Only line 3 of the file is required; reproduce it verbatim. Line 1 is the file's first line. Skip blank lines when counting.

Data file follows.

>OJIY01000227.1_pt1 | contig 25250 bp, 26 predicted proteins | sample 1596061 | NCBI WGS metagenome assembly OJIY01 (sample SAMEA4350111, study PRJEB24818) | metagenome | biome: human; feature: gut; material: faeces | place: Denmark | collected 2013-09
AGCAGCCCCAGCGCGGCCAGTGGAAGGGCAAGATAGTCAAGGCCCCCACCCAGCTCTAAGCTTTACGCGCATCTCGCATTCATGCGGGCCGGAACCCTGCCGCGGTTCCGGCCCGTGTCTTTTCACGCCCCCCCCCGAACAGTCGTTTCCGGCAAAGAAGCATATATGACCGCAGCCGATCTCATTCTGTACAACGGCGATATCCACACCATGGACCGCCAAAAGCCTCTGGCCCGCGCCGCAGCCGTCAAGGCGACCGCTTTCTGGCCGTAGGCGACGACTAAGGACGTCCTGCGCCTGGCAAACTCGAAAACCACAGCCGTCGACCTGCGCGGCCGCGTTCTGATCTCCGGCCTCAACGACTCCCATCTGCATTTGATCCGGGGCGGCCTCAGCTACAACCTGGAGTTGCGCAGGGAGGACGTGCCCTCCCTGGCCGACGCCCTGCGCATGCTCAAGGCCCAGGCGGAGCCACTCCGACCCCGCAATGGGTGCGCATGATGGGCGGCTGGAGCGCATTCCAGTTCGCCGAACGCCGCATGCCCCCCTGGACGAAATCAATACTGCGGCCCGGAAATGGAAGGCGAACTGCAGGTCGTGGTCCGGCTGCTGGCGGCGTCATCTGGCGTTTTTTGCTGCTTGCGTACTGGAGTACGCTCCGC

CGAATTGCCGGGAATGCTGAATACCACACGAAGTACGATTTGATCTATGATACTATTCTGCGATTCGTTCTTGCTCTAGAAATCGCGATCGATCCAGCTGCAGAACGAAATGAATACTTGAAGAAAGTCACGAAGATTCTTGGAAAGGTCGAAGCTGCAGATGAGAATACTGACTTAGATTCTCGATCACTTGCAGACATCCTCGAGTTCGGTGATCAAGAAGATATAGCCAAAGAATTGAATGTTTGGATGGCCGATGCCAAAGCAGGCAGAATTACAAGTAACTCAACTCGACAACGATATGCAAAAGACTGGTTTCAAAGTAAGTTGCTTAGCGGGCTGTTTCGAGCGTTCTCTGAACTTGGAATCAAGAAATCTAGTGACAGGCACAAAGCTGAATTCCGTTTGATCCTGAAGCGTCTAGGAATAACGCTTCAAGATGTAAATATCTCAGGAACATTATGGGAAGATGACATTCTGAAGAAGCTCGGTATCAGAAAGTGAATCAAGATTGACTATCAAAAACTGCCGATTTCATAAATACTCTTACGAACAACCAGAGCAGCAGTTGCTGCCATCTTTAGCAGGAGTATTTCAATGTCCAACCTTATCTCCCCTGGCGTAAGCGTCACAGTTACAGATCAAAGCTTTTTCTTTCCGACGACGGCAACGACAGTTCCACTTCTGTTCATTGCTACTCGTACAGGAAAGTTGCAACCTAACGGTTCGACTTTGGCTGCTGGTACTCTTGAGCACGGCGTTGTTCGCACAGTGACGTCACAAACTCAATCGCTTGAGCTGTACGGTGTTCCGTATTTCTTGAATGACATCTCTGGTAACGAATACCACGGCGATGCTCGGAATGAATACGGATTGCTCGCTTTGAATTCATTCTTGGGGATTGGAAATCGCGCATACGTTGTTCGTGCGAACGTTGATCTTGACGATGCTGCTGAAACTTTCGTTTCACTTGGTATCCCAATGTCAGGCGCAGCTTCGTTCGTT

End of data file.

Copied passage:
CGAATTGCCGGGAATGCTGAATACCACACGAAGTACGATTTGATCTATGATACTATTCTGCGATTCGTTCTTGCTCTAGAAATCGCGATCGATCCAGCTGCAGAACGAAATGAATACTTGAAGAAAGTCACGAAGATTCTTGGAAAGGTCGAAGCTGCAGATGAGAATACTGACTTAGATTCTCGATCACTTGCAGACATCCTCGAGTTCGGTGATCAAGAAGATATAGCCAAAGAATTGAATGTTTGGATGGCCGATGCCAAAGCAGGCAGAATTACAAGTAACTCAACTCGACAACGATATGCAAAAGACTGGTTTCAAAGTAAGTTGCTTAGCGGGCTGTTTCGAGCGTTCTCTGAACTTGGAATCAAGAAATCTAGTGACAGGCACAAAGCTGAATTCCGTTTGATCCTGAAGCGTCTAGGAATAACGCTTCAAGATGTAAATATCTCAGGAACATTATGGGAAGATGACATTCTGAAGAAGCTCGGTATCAGAAAGTGAATCAAGATTGACTATCAAAAACTGCCGATTTCATAAATACTCTTACGAACAACCAGAGCAGCAGTTGCTGCCATCTTTAGCAGGAGTATTTCAATGTCCAACCTTATCTCCCCTGGCGTAAGCGTCACAGTTACAGATCAAAGCTTTTTCTTTCCGACGACGGCAACGACAGTTCCACTTCTGTTCATTGCTACTCGTACAGGAAAGTTGCAACCTAACGGTTCGACTTTGGCTGCTGGTACTCTTGAGCACGGCGTTGTTCGCACAGTGACGTCACAAACTCAATCGCTTGAGCTGTACGGTGTTCCGTATTTCTTGAATGACATCTCTGGTAACGAATACCACGGCGATGCTCGGAATGAATACGGATTGCTCGCTTTGAATTCATTCTTGGGGATTGGAAATCGCGCATACGTTGTTCGTGCGAACGTTGATCTTGACGATGCTGCTGAAACTTTCGTTTCACTTGGTATCCCAATGTCAGGCGCAGCTTCGTTCGTT